Boost Your Conversation Skills: Use French Transition Words
You are at the Cannes Film Festival in France. You want to describe all of the marvellous sights you see on the red carpet as the stars arrive for a film premiere. Your first attempt might go something like this:
The paparazzi and film crews were set in action. The leading actress stepped out of the limousine. The golden dress sparkled. It was stunningly styled with jewels. The jewelry the actress wore was even more beautiful than her dress. The second actress looked beautiful on the red carpet. Her apparel was simply divine. She twirled her sheer pink silk dress for the cameras. It had white ruffles. The lead actor from this film arrived. He was dressed is a snappy designer suit. His dark sunglasses glistened in the sparkling sunset. This set the tone for this star studded evening.
While the sights on the red carpet were stunning, the written description here needs a little work. It is choppy and each sentence stands as an island on its own. What it is lacking are transition words that link two or more ideas together in order to give the reader or listener important information about how those ideas relate to each other. Let’s try this red carpet description again, this time using transition words:
The paparazzi and film crews were set in action as the leading actress stepped out of the limousine. The golden dress sparkled since it was stunningly styled with jewels. However, the jewelry the actress wore was even more beautiful than her dress. The second actress looked beautiful on the red carpet because her apparel was simply divine. Just after she twirled her sheer pink silk dress with white ruffles for the cameras, the lead actor arrived dressed in a snappy designer suit. His dark sunglasses glistened in the sparkling sunset, which set the stone for this star studded evening.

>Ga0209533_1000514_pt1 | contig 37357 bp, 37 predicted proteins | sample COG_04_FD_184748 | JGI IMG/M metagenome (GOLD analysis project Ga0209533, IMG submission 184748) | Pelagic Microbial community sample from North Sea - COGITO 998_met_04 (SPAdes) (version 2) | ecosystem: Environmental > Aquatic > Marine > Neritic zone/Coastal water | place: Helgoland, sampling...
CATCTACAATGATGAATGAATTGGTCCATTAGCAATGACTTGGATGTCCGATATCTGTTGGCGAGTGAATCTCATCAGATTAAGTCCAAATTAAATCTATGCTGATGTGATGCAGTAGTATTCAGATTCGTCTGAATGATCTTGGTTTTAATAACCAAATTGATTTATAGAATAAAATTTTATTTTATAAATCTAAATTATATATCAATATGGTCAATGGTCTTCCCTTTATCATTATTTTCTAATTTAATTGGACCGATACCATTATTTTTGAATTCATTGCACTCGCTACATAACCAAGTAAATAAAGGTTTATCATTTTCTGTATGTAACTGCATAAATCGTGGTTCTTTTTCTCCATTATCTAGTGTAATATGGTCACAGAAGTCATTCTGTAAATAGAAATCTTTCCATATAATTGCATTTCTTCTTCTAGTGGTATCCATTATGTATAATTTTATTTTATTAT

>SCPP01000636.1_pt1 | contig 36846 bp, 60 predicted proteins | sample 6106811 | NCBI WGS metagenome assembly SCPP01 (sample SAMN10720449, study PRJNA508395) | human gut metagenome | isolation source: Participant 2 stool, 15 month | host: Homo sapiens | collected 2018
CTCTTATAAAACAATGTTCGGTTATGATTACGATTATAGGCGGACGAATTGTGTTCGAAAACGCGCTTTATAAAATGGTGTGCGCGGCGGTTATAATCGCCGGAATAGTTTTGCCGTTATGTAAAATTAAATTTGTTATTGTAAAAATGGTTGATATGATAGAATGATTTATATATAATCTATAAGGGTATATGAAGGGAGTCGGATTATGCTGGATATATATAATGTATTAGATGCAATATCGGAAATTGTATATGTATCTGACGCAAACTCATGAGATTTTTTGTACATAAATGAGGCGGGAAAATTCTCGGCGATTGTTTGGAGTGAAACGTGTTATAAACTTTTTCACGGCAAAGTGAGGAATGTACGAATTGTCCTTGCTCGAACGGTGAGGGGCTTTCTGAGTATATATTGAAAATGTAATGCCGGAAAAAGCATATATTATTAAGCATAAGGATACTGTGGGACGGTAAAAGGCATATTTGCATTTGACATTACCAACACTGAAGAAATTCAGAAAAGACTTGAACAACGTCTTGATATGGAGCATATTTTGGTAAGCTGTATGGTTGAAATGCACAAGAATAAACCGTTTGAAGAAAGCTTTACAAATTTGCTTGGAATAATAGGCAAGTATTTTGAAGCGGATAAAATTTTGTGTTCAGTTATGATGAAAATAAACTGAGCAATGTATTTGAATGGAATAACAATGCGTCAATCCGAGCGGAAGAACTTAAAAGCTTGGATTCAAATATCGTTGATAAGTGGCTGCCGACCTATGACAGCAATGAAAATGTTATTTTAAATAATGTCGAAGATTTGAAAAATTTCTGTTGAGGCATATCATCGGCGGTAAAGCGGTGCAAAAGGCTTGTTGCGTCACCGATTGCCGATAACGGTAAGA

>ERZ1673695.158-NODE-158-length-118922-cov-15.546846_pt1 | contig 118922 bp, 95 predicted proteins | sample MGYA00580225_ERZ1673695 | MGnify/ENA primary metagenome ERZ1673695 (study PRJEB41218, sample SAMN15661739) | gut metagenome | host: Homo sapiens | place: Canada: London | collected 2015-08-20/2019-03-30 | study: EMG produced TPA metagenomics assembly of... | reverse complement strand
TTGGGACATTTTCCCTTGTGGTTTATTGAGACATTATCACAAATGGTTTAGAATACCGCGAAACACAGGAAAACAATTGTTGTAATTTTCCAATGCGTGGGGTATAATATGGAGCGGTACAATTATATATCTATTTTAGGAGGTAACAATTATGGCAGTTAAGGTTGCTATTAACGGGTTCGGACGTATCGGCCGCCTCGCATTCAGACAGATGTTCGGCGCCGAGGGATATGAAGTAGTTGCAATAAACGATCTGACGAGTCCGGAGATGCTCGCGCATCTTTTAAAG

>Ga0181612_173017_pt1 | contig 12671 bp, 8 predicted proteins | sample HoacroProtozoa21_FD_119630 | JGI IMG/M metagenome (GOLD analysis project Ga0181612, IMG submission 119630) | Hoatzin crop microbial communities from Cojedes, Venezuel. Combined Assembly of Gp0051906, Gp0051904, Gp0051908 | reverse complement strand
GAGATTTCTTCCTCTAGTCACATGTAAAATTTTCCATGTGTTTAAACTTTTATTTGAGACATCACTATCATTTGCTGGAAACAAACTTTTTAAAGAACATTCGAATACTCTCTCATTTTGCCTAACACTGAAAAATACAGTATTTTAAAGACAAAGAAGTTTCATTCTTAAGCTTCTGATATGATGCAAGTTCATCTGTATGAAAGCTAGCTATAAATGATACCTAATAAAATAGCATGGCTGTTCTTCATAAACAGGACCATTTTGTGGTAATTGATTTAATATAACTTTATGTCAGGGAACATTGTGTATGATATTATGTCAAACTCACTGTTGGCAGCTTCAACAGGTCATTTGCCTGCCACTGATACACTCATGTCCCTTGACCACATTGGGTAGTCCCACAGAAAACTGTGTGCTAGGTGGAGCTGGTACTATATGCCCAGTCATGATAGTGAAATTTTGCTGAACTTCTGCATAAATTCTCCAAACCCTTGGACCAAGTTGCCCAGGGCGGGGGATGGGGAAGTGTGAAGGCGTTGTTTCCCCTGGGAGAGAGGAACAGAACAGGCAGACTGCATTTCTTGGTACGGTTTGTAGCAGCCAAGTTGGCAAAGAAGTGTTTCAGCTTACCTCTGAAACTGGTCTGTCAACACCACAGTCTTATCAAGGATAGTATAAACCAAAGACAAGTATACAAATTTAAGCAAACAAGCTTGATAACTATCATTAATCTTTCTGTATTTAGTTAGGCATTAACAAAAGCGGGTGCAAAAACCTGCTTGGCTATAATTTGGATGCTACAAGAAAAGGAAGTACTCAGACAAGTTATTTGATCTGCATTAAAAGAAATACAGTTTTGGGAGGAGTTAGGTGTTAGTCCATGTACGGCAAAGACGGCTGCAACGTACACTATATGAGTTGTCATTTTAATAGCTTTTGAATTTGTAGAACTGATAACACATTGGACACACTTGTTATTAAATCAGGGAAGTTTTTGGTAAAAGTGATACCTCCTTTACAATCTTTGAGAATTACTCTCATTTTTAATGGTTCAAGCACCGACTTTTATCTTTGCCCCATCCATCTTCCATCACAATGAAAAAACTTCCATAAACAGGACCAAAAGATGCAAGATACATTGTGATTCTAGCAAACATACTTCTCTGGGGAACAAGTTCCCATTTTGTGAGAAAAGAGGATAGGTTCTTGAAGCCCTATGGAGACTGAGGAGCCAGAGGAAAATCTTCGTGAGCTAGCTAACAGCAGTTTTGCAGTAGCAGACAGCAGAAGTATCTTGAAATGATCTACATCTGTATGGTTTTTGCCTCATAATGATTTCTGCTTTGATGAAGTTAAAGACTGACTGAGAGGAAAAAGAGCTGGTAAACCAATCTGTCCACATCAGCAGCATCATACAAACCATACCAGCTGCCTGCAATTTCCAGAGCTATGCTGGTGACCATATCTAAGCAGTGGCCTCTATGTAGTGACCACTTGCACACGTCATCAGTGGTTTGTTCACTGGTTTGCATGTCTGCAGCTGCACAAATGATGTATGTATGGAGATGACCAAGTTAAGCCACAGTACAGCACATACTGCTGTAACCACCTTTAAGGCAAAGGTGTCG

The italicized words are transition words. They connect the ideas. In fact, they are called les connecteurs in French. In this example you can see that the second description flows better and is more coherent or easier to understand. Using transition words in French will help listeners or readers to better understand what you are trying to say. Learning transition words will enhance your speech in French as well as your reading comprehension. This article will teach you a few introductory French transition words and give examples of how to use them.
Adding Emphasis and Connecting Your Ideas
There are many French transition words that allow you to add emphasis and strengthen the point you are making. Here are a few examples:
Ainsi que – as well as
Également – equally
Et puis – and finally
Here is an example in a sentence:
Si le film a beaucoup de publicité ainsi que les bonnes critiques, il réussira.
If the film has a lot of publicity as well as good reviews, it will succeed.
Cause and Effect
These transition words allow you to elaborate on a point by discussing reasons why or how something happens. Here are a few examples:
Ainsi – in this way/ thus
Alors – therefore
Car – because/ as
Donc – therefore/ so then